• Officials from the Justice Department and the FBI will brief the Republican and Democratic "Gang of Eight" leaders from the House and Senate and the intelligence committees. The documents won't be shared with other lawmakers. (Bloomberg)

3/ Adam Schiff called on Republicans to release the House Intelligence Committee interview transcripts related to the Russia investigation, saying they could shed "additional light on the issues of collusion and obstruction of justice." Schiff said some witnesses "may have testified untruthfully" and that Robert Mueller and his team "should consider whether perjury charges are warranted." (NBC News)

4/ Sean Hannity suggested that witnesses in Robert Mueller's probe "follow Hillary Clinton's lead" by destroying their personal phones before handing them over to prosecutors. Hannity told witnesses to "delete all your emails and then acid-wash your emails and hard drives on the phones, then take your phones and bash them with a hammer to little itsy bitsy pieces." Hand them over to Mueller, Hannity continued, "and say, Hillary Rodham Clinton, this is equal justice under the law." Hannity later insisted that he was kidding. (The Hill / Business Insider)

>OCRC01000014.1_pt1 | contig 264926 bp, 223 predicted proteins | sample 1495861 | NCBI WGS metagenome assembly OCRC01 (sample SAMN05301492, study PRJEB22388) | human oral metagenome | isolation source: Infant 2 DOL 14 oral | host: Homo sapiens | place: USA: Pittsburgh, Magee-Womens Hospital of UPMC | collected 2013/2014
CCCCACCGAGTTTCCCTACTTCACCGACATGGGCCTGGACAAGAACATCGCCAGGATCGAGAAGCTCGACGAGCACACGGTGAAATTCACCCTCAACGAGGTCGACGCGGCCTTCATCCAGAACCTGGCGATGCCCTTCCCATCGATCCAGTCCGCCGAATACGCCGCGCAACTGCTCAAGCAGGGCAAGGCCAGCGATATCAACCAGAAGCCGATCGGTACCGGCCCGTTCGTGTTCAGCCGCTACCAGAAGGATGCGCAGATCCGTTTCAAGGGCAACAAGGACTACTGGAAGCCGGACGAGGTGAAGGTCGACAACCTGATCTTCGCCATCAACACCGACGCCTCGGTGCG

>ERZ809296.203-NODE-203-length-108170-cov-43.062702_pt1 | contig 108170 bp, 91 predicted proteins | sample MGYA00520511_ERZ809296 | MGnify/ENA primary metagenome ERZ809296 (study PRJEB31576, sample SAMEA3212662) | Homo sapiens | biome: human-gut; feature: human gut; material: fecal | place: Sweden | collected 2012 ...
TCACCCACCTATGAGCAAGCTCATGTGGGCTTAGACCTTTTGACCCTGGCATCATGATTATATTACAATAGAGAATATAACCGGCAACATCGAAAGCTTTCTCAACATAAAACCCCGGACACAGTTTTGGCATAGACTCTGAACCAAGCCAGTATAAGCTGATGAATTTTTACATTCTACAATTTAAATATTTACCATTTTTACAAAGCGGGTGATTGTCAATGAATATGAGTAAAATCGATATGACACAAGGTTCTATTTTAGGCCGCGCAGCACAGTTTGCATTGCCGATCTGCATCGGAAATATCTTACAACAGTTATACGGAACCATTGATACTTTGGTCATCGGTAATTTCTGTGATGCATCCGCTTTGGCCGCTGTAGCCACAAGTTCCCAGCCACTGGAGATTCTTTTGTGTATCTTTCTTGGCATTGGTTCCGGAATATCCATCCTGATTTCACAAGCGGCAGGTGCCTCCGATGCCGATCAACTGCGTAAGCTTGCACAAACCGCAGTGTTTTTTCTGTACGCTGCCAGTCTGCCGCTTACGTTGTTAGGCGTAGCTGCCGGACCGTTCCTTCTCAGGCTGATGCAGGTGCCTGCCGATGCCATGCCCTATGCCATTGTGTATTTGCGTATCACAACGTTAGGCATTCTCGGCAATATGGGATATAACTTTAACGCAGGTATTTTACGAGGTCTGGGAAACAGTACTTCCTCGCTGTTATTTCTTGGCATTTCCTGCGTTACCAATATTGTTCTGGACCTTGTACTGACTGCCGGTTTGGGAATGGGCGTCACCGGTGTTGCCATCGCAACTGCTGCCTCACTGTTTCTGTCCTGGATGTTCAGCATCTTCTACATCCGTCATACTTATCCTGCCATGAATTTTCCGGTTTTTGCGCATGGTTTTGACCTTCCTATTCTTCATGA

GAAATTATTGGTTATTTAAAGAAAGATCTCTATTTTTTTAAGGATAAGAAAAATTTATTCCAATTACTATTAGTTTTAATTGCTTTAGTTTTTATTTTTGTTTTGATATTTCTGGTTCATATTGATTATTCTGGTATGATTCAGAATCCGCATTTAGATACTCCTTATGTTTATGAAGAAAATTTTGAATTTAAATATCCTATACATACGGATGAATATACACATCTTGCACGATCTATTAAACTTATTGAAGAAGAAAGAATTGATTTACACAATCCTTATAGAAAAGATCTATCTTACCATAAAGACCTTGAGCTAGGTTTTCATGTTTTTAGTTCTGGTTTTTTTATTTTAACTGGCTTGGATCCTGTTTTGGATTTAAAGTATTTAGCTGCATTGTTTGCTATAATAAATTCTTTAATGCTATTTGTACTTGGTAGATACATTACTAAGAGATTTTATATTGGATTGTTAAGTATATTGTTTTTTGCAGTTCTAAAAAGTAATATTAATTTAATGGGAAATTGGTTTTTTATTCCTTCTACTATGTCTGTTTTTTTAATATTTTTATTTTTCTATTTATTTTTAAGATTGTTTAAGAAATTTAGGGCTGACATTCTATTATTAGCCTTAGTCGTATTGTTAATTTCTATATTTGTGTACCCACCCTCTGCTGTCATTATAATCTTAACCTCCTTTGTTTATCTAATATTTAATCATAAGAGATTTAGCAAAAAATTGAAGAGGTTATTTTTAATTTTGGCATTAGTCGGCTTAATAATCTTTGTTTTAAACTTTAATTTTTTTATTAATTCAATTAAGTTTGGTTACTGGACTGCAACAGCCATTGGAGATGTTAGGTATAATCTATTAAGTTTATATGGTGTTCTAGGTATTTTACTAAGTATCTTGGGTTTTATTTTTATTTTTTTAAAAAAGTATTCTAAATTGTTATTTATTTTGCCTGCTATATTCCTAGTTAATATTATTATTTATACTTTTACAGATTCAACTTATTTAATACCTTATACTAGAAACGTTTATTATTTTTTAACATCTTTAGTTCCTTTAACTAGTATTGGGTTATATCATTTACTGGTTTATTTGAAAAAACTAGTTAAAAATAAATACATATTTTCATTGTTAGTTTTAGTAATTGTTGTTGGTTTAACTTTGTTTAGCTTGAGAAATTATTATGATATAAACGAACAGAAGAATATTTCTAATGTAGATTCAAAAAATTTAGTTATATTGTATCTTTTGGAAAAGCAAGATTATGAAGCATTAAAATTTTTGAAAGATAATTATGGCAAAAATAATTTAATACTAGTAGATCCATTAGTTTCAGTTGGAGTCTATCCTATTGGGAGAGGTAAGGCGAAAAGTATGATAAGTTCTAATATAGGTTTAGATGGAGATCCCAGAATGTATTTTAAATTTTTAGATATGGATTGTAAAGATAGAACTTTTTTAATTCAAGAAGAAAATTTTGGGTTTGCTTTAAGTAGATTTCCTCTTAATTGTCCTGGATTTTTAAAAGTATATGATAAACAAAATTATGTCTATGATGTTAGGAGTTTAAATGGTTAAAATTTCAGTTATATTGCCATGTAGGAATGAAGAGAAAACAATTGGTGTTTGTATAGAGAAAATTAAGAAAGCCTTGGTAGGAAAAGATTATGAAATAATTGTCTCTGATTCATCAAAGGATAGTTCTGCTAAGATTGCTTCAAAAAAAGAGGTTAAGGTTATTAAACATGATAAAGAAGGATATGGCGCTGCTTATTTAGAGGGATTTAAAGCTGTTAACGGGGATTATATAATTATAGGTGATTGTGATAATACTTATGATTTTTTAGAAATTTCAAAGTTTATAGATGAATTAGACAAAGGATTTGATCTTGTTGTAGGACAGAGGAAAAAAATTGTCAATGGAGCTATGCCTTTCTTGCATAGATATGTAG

• George Papadopoulos' Russian contact called him "unprofessional" and "unprepared," adding that "we did not close the door to the guy, but we did not take it seriously." (CNN)

5/ Colin Kaepernick's lawyers plan to subpoena Trump and Pence as part of his collusion case against the NFL in an attempt to gain information about Trump's political involvement with NFL owners. One of Kaepernick's attorneys recently claimed that an unnamed NFL owner admitted under oath during a deposition that he decided not to offer Kaepernick a contract after Trump called for the firing of players who refused to stand for the national anthem. (Yahoo! Sports / USA Today / Axios)